I was removed from a project after FMLA leave. i have full clearance. do i have a discrimination or retaliation case?

Asked 12 months ago - Wilmington, CA

i was told because of possible flare ups they couldn't have me on the project. i have a full release from my doctor and company doctor. i have worked other projects in the past with a open FMLA claim.

Attorney answers (6)

  1. Michael Robert Kirschbaum

    Contributor Level 20

    3

    Lawyers agree

    Answered . If you have a disability or the employer perceives that you have a disability, it cannot deny you reinstatement to your position because of some concerns of what can possibly happen. If you were released to return to work without restriction, it would be unlawful for the employer to refuse to allow you to return to work because of assumptions related to your disability. However, it is not clear whether you have been prevented from working or whether you had one job assignment removed from your responsibilities.

    It is always advisable to consult with an experienced employment law attorney, who will need to review all of the facts, before you decide what your next course of action should be.

    They say you get what you pay for, and this response is free, so take it for what it is worth. This is my opinion... more
  2. Craig Trent Byrnes

    Pro

    Contributor Level 15

    3

    Lawyers agree

    Answered . It is illegal to discriminate against someone with a disability. If your medical condition qualifies as a disability under California's Fair Employment & Housing Act ("FEHA"), they must return you to your previous position if you can perform its primary functions with or without a reasonable accommodation.

    It is illegal for them to refuse to return you to work because of a generalized fear of a "flare up." They don't get to make that call. If your doctor (and even the company doctor) has released you to return to work, then you get to go back to work.

    You might consider writing your employer a calm and professional letter, explaining their obligations under the FEHA and the California Family Rights Act/FMLA. If you feel that you have been illegally discriminated against, and you choose to take legal action, make sure to do so within your statute of limitations period, or your right to do so may be lost forever.

    Good luck with your legal issues.

    Sincerely,
    Craig T. Byrnes
    www.ctblawfirm.com
    310-706-4177

    Disclaimer: Please be aware that I am not offering legal advice, nor forming an attorney-client relationship with... more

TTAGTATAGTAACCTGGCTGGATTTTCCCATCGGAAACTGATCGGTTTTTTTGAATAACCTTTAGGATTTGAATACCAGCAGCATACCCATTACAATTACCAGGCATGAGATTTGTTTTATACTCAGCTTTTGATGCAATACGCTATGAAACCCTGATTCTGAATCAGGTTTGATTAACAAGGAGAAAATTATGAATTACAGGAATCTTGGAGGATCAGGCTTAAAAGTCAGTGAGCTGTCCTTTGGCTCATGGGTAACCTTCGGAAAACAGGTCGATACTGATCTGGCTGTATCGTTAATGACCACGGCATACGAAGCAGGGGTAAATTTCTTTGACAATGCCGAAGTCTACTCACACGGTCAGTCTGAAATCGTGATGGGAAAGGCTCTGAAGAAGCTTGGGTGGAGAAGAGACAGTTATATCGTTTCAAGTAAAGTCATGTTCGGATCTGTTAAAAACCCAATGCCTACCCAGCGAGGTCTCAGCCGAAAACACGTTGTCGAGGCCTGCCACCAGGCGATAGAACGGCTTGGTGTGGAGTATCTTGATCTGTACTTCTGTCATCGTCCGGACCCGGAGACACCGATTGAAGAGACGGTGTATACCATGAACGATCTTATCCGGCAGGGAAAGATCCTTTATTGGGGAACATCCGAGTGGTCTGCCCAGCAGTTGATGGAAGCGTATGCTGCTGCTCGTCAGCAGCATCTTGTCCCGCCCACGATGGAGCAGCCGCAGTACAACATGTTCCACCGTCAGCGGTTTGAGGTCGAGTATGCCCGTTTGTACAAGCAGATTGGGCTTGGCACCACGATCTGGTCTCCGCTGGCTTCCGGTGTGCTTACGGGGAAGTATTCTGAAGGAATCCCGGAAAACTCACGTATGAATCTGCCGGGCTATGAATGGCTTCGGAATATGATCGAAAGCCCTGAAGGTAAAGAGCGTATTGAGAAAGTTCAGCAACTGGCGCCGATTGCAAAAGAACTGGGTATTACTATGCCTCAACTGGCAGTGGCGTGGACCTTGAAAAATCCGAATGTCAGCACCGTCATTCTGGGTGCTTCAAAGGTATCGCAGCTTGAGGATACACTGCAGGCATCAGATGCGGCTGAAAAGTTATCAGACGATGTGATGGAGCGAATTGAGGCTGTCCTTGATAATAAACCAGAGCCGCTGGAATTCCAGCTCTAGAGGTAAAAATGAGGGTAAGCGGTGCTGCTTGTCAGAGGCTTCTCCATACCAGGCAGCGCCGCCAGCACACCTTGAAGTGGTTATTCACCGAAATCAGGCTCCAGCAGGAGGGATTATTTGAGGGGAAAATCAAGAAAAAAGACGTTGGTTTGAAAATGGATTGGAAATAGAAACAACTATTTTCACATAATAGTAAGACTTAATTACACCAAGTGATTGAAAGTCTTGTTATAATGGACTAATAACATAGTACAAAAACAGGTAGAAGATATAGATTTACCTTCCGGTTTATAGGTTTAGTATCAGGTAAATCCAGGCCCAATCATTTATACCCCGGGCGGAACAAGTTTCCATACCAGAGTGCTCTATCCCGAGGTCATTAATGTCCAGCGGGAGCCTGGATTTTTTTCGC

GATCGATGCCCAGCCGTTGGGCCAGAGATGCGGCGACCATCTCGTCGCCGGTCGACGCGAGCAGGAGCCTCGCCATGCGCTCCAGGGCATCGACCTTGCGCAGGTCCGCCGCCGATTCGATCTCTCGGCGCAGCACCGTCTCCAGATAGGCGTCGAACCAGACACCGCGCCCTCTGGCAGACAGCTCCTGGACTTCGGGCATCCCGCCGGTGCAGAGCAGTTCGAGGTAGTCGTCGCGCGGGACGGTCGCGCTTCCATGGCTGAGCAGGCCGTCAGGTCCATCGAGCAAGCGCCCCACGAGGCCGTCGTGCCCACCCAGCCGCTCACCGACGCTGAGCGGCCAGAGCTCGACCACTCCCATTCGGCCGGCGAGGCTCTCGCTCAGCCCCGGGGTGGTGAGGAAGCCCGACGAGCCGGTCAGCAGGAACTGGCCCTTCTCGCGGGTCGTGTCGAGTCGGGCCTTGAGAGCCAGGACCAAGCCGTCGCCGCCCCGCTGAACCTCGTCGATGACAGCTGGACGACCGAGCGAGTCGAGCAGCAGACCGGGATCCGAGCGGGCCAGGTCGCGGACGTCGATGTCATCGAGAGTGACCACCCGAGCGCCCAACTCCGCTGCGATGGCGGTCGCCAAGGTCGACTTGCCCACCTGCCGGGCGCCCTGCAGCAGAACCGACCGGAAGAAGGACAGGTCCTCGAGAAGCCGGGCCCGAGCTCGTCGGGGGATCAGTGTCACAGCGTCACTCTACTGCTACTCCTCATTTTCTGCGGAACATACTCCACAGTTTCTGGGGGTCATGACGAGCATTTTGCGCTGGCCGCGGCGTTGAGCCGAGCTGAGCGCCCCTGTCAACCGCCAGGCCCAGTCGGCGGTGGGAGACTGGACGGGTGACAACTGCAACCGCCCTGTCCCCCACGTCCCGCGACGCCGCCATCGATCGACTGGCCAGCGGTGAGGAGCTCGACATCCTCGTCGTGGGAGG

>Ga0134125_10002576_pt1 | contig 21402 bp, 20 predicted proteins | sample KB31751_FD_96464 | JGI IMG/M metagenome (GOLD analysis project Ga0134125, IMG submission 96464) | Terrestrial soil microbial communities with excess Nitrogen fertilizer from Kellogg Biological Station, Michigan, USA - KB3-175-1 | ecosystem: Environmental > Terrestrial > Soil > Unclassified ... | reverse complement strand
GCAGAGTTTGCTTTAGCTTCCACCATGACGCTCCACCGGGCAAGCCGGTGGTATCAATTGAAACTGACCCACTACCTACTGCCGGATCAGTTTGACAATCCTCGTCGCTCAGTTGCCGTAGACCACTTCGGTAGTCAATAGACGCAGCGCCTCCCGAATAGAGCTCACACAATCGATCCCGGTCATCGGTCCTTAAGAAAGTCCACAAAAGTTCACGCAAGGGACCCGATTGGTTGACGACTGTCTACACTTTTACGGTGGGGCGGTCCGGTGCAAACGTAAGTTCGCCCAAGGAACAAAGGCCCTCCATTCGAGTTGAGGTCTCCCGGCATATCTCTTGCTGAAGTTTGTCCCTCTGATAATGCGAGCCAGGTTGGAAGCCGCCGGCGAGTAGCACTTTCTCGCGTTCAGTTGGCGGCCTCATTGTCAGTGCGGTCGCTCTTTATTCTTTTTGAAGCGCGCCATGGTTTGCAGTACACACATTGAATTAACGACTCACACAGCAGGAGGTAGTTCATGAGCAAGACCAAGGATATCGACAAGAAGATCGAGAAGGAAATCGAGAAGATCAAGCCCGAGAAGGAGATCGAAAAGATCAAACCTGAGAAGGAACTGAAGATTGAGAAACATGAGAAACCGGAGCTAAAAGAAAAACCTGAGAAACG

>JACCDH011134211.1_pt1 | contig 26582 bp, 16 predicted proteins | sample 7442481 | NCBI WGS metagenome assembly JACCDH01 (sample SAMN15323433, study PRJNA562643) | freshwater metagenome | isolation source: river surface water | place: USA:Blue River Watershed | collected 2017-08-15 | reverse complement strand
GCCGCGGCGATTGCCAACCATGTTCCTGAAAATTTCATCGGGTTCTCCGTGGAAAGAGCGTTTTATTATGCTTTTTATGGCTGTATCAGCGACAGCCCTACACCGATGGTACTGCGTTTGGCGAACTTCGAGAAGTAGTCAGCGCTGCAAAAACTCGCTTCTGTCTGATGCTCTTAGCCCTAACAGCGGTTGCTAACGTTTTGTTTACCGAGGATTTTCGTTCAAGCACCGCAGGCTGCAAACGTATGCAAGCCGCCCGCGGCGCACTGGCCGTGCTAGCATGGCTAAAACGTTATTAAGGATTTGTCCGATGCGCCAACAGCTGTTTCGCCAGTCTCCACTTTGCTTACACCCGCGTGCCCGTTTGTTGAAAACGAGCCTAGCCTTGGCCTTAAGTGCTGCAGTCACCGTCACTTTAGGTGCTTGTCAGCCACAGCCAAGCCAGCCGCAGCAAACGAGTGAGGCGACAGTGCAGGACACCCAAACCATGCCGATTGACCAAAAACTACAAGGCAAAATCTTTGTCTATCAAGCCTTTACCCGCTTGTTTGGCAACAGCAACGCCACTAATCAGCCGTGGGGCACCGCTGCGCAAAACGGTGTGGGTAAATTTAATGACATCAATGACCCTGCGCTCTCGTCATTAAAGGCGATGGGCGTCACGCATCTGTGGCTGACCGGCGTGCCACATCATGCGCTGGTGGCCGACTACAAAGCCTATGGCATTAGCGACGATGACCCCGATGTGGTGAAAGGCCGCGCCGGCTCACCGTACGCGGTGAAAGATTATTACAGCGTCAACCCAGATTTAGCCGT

3. Daniel Michael Holzman

    Pro

    Contributor Level 15

    2

    Lawyers agree

    Answered . You should talk to an employment lawyer about the specific facts of your case.

    1) An employer is supposed to work within your restrictions as long as they are "reasonable" and don't cause and "undue hardship" for the employer.
    2) The fact that you have "no restrictions" should not prevent you from returning to your project.

    This should be explored further. An attorney shouldn't charge you for the phone consultation.

    Best of luck.

    www.laemploymentlawyers.com

  4. Sagar P. Parikh

    Contributor Level 19

    1

    Lawyer agrees

    Answered . You may have a good claim, but a full consultation would be needed to advise you properly.

  5. Kristine S Karila

    Contributor Level 16

    1

    Lawyer agrees

    Answered . You may possibly have a very good case, but more facts need to be known. What is the project and what is the risk if you had another flare up? What is your med. condition and prognosis? Have you exceeded your eligible FMLA time? There may be FMLA violations as well as unlawful discrimination/retaliation and refusal to reasonably accommodate your med. condition. Call an employment law attorney to discuss.

  6. Arkady Igor Itkin

    Pro

    Contributor Level 13

    1

    Lawyer agrees

    Answered . It sounds like you may have a potential FMLA violation claim but more facts are needed to determine this, including # of employees at the company where you worked, the specific nature of your condition and diagnosis, your job duties, and a few other facts.

    Thanks,

    Arkady Itkin

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